Scientists at the U.S. Naval Research Laboratory (NRL) have fabricated a bilayer structure comprised of two different monolayer materials, and observed a unique electronic state formed by the interaction between these two layers.
Transition metal dichalcogenides (TMDs), such as the inorganic compounds molybdenum diselenide (MoSe2) and tungsten diselenide (WSe2), are a class of layered 2-dimensional (2-D) materials akin to graphene. Novel heterostructures can be fabricated by stacking single monolayers of these materials and the properties can be tailored by the choice and sequence of these monolayers.
"Based on the experimental findings, we developed a new model of the interaction between these materials that has wide ranging implications for how they behave and how they can be used," said Dr. Aubrey Hanbicki, research physicists and lead author of the study. "We show how the interaction between the layers can alter their behavior to create a new composite system."
This new class of materials composed of atomically thin sheets has the potential to impact a wide range of technologies important to the Navy and the Department of Defense (DoD), states Dr. Berend T. Jonker, principal investigator of the effort. These range from chemical sensors to detect chemical warfare agents, explosives and toxic industrial chemicals, to novel optoelectronic devices for use in single-photon emitters, nano-lasers, photovoltaics, and photodetectors.
"In single layers, many TMDs are optically active semiconductors with some novel and exotic properties," Hanbicki explained. "When illuminated with light above a specific wavelength, dependent on the band gap of the material, electrons are excited from the valence band into the conduction band leaving a positively charged "hole" behind. The negatively charged electron and its hole are then attracted to each other and can form an electron-hole pair called an exciton. After a very brief time, they recombine and emit light at a wavelength characteristic of the material."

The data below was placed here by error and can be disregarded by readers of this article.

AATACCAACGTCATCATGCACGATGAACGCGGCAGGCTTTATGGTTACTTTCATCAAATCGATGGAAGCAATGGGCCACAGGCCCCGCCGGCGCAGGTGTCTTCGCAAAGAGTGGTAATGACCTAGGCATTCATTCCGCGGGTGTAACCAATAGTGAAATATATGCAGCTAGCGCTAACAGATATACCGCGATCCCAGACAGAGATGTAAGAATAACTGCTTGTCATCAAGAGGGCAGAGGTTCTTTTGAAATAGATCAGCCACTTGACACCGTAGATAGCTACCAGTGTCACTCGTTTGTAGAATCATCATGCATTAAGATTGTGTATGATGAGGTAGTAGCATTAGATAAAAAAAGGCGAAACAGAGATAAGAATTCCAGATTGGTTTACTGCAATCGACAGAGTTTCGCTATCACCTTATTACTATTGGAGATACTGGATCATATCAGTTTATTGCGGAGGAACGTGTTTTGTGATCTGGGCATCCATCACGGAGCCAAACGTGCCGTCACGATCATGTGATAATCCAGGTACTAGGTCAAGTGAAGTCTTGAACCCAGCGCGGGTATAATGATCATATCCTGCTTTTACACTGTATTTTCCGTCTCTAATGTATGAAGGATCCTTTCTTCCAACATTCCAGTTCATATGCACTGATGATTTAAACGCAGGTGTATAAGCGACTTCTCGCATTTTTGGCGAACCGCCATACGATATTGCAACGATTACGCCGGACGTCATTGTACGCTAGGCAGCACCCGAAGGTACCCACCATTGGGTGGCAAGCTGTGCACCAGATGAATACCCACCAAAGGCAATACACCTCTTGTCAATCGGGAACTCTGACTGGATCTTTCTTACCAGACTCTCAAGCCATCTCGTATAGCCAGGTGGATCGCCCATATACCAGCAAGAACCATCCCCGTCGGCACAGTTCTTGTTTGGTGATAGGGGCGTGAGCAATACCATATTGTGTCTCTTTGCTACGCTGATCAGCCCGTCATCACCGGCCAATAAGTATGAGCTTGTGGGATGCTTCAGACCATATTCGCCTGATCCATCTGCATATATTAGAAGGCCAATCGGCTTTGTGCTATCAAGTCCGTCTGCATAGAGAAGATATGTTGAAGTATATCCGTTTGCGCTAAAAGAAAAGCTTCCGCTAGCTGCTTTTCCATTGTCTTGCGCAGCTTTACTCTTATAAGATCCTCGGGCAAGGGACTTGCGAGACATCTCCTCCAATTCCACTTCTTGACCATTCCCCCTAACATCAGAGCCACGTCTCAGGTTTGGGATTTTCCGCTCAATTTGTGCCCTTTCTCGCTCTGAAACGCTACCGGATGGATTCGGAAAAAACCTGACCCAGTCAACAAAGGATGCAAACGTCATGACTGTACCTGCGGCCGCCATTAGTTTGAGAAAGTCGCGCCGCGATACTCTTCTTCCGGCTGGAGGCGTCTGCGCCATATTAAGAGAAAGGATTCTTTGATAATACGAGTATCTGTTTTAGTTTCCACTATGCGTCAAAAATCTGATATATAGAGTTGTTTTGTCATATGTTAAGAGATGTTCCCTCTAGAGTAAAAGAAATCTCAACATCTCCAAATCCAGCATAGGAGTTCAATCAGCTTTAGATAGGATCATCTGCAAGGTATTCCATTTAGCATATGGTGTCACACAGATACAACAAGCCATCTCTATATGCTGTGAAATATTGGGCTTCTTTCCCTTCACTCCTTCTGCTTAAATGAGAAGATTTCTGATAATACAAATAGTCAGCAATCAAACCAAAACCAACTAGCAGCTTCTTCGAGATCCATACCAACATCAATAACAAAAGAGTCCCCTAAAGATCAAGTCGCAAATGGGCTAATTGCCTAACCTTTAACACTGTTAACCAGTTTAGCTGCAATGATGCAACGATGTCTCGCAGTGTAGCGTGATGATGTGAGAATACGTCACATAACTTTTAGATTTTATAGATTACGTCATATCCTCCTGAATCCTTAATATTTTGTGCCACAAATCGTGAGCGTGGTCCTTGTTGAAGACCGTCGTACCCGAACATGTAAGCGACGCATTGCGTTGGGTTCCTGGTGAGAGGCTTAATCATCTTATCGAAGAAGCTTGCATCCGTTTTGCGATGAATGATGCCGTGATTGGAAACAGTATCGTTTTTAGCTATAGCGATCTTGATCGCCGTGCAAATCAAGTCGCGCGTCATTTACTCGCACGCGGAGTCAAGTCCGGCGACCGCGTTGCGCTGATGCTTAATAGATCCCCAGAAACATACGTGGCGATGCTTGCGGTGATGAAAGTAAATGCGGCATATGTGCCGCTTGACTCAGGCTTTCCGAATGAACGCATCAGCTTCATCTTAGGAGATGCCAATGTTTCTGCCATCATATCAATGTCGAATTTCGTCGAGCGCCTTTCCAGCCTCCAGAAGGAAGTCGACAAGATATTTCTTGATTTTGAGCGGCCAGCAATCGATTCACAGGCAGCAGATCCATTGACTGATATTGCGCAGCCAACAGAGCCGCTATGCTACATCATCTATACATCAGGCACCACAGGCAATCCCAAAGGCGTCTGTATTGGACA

Typically, the lifetime of such excitons is very short. However, both the lifetime and emission wavelength can be tailored by judiciously selecting two dissimilar TMD monolayers to form a bilayer. With the right choice of materials, the electron and hole can reside in different layers. These spatially separated particles can form a so-called interlayer exciton (ILE), which takes a much longer time to recombine.
The interaction and subsequent recombination is highly dependent on the physical separation of the electron and hole, and considerable care must be taken to engineer the interface contact between the TMD layers.
The research at NRL used several advanced fabrication processes to stack and align single layer MoSe2flakes onto single layer WSe2. The MoSe2-WSe2 stack was further encapsulated by ultra-smooth hexagonal boron nitride (hBN) layers and then "cleaned" using a novel flattening technique recently developed by NRL scientists.
As a result, the ultraclean hBN/MoSe2-WSe2/hBN stack exhibits this unique interlayer exciton even at room temperature. At low temperatures, the ILE emission feature splits into two peaks providing the first clear resolution of this splitting, and enabling insight into the origin of the ILE itself. In particular, because the ILE peaks have nearly equal intensity, but opposite polarization, theoretical calculations can pinpoint the origin of the ILE.
"This work represents a significant advance in our general understanding of the interaction of TMDs in heterostructures and will inform the design and implementation of future TMD heterostructure devices," said Hanbicki.
These research results are reported in the journal ACS Nano
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Aubrey T. Hanbicki et al. Double Indirect Interlayer Exciton in a MoSe2/WSe2 van der Waals Heterostructure, ACS Nano (2018). DOI: 10.1021/acsnano.8b01369